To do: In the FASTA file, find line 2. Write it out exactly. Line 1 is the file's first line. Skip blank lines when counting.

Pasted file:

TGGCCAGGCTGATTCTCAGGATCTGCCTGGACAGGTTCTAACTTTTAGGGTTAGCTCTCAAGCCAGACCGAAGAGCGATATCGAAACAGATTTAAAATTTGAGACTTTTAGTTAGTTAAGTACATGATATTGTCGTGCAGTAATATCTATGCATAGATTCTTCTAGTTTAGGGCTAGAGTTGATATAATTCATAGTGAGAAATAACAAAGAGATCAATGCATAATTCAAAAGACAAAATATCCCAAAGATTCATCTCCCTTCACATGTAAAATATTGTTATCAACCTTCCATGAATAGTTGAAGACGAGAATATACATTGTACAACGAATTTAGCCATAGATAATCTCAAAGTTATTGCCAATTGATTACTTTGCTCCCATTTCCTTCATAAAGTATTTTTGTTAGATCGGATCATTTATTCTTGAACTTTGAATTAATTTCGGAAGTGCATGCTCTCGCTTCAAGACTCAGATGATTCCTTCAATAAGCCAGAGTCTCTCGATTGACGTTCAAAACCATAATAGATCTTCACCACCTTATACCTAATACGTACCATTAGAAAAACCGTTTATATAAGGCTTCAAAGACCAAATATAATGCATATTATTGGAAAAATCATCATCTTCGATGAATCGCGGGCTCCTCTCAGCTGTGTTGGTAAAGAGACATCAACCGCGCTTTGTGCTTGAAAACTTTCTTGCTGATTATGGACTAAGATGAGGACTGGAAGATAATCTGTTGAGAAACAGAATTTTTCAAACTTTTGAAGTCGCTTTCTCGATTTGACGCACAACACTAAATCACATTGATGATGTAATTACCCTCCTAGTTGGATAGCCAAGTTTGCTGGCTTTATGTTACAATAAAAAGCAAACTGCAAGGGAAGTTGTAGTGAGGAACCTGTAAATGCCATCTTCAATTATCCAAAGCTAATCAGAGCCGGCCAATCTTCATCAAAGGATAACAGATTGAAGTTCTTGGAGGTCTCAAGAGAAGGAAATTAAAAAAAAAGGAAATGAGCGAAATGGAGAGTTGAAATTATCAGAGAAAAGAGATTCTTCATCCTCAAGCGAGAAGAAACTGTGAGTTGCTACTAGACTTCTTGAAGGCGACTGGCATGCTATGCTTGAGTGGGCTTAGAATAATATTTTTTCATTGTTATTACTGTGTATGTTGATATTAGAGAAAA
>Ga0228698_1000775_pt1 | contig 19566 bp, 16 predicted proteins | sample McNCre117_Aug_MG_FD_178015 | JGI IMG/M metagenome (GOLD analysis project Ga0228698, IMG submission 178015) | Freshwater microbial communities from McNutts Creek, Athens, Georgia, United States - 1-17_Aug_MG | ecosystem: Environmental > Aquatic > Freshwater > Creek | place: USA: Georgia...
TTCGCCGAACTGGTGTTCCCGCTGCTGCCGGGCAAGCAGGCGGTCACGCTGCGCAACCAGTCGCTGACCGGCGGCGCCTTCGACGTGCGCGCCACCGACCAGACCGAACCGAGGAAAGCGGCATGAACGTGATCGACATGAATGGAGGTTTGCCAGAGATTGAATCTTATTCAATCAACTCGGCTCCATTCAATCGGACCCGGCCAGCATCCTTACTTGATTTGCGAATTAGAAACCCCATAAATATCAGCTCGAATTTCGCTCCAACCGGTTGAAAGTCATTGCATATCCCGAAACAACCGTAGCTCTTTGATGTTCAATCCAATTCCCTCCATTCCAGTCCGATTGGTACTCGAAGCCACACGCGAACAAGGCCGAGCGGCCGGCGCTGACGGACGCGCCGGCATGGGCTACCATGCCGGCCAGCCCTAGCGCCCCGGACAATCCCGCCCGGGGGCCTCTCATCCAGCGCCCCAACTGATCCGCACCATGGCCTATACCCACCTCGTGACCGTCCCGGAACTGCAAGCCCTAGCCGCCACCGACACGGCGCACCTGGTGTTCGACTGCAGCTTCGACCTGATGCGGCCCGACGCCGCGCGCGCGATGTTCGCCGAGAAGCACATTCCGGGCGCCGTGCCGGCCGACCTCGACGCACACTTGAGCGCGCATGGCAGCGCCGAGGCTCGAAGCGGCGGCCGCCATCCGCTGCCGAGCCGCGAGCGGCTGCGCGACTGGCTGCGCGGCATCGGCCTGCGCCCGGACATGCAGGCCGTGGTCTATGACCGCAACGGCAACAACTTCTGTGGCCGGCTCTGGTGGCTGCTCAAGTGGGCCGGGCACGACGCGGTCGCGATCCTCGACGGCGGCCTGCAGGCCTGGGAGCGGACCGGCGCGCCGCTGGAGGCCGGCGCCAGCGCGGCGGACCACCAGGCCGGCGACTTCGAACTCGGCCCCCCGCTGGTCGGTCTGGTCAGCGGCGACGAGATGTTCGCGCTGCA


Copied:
>Ga0228698_1000775_pt1 | contig 19566 bp, 16 predicted proteins | sample McNCre117_Aug_MG_FD_178015 | JGI IMG/M metagenome (GOLD analysis project Ga0228698, IMG submission 178015) | Freshwater microbial communities from McNutts Creek, Athens, Georgia, United States - 1-17_Aug_MG | ecosystem: Environmental > Aquatic > Freshwater > Creek | place: USA: Georgia...